The current-voltage characteristics of a typical phototransistor constructed in accordance with the present invention is indicated by the curve 40 in FIG. 8, and is compared with the current-voltage curve 42 of a typical photodiode. In FIG. 8, the phototransistor is biased from emitter to collector, that is, from contact 26 to contact 28. The photodiode and phototransistor represented by the curves 42 and 40, respectively are assumed to have the same diffused junction area that is sensitive to photon energy. It should be noted from the relative slopes of the curves 40 and 42 that the phototransistor has an a.c. impedance near zero bias of about 2,000 ohms, more than an order of magnitude less than the impedance of the photodiode. The negative resistance region at reverse bias is characterized by oscillations having a composite magnitude of 90% of the applied d.c. level and the frequency of which increases with current. The same negative resistance characteristic is also present at strong forward bias voltages outside the scope of the graph of FIG. 8. Although these negative resistance characteristics may have particular applications, in a high gain phototransistor application, the bias regions of immediate interest lie about zero bias within the nearly linear portion of the current-voltage curve 40.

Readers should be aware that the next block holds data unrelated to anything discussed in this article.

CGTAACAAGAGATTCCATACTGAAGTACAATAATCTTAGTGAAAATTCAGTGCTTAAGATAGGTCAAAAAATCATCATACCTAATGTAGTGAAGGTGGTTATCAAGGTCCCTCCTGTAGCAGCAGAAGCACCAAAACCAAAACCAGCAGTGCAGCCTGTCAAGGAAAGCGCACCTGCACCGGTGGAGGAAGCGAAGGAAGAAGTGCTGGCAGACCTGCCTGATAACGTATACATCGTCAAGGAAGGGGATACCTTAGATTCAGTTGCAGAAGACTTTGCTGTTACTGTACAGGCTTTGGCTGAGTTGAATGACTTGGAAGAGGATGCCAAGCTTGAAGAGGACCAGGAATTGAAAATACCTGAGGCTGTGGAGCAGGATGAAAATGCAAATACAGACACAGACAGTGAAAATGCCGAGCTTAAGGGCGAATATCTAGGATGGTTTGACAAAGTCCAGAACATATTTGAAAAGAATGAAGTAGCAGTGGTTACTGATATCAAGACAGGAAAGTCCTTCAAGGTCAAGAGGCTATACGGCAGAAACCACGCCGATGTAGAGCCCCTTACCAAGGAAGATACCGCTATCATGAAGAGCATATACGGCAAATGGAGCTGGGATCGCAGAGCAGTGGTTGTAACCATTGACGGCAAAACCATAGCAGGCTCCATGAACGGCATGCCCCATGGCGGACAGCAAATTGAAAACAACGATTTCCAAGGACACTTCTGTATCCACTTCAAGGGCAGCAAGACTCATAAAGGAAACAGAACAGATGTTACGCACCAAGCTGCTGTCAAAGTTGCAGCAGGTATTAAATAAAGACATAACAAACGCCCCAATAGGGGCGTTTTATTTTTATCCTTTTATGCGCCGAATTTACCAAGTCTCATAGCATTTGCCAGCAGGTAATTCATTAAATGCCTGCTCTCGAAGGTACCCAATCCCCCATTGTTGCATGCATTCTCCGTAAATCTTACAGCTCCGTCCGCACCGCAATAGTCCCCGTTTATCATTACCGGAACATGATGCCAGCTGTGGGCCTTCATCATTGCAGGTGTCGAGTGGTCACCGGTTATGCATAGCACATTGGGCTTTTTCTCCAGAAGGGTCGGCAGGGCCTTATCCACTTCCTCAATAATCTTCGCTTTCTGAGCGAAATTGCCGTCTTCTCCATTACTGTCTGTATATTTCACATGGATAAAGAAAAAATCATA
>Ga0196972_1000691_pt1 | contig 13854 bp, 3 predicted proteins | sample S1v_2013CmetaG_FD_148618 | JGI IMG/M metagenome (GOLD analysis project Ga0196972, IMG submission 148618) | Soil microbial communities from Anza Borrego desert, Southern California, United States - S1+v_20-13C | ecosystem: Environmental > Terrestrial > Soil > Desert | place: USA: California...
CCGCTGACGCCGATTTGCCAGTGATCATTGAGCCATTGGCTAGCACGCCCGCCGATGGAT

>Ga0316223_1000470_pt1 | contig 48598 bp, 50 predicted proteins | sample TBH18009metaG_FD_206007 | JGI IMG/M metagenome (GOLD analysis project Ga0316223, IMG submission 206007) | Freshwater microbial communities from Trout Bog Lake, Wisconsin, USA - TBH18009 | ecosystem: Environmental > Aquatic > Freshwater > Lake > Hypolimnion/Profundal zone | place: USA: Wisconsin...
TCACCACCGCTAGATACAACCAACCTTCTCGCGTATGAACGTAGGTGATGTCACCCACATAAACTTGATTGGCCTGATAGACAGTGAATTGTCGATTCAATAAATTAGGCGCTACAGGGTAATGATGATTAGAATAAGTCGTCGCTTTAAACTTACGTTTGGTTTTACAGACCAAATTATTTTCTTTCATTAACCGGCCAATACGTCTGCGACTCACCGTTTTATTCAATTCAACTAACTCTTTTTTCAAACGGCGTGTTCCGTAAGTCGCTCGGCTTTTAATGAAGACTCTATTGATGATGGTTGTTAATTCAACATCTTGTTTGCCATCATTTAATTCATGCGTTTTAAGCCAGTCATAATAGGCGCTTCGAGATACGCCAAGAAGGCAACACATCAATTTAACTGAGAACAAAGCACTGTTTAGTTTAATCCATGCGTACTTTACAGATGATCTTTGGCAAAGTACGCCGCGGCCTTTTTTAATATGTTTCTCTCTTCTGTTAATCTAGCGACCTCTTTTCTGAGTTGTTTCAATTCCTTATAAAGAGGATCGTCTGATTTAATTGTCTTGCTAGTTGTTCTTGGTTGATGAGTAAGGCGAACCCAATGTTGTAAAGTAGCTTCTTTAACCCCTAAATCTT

When exposed to modulated infrared radiation, the signal current is a function of the applied bias voltage below 50 millivolts. The function rises steadily as the bias is increased to about one volt, then gradually descends with a further increase in bias. In FIG. 9, the signal current in the bias region between 50 millivolts and 0.6 volts where the signal current rises, is represented by curve 44 and is compared with a calculated value of the photon signal current (I.sub.SC), represented by line 46, for the same infrared flux density, assuming a quantum efficiency of unity. In this case, it will be noted that a signal current gain of more than 400 is achieved. The dependence of signal current on bias voltage is not yet understood, but may be associated with the relative potentials across the Schottky barrier and the diffused junction.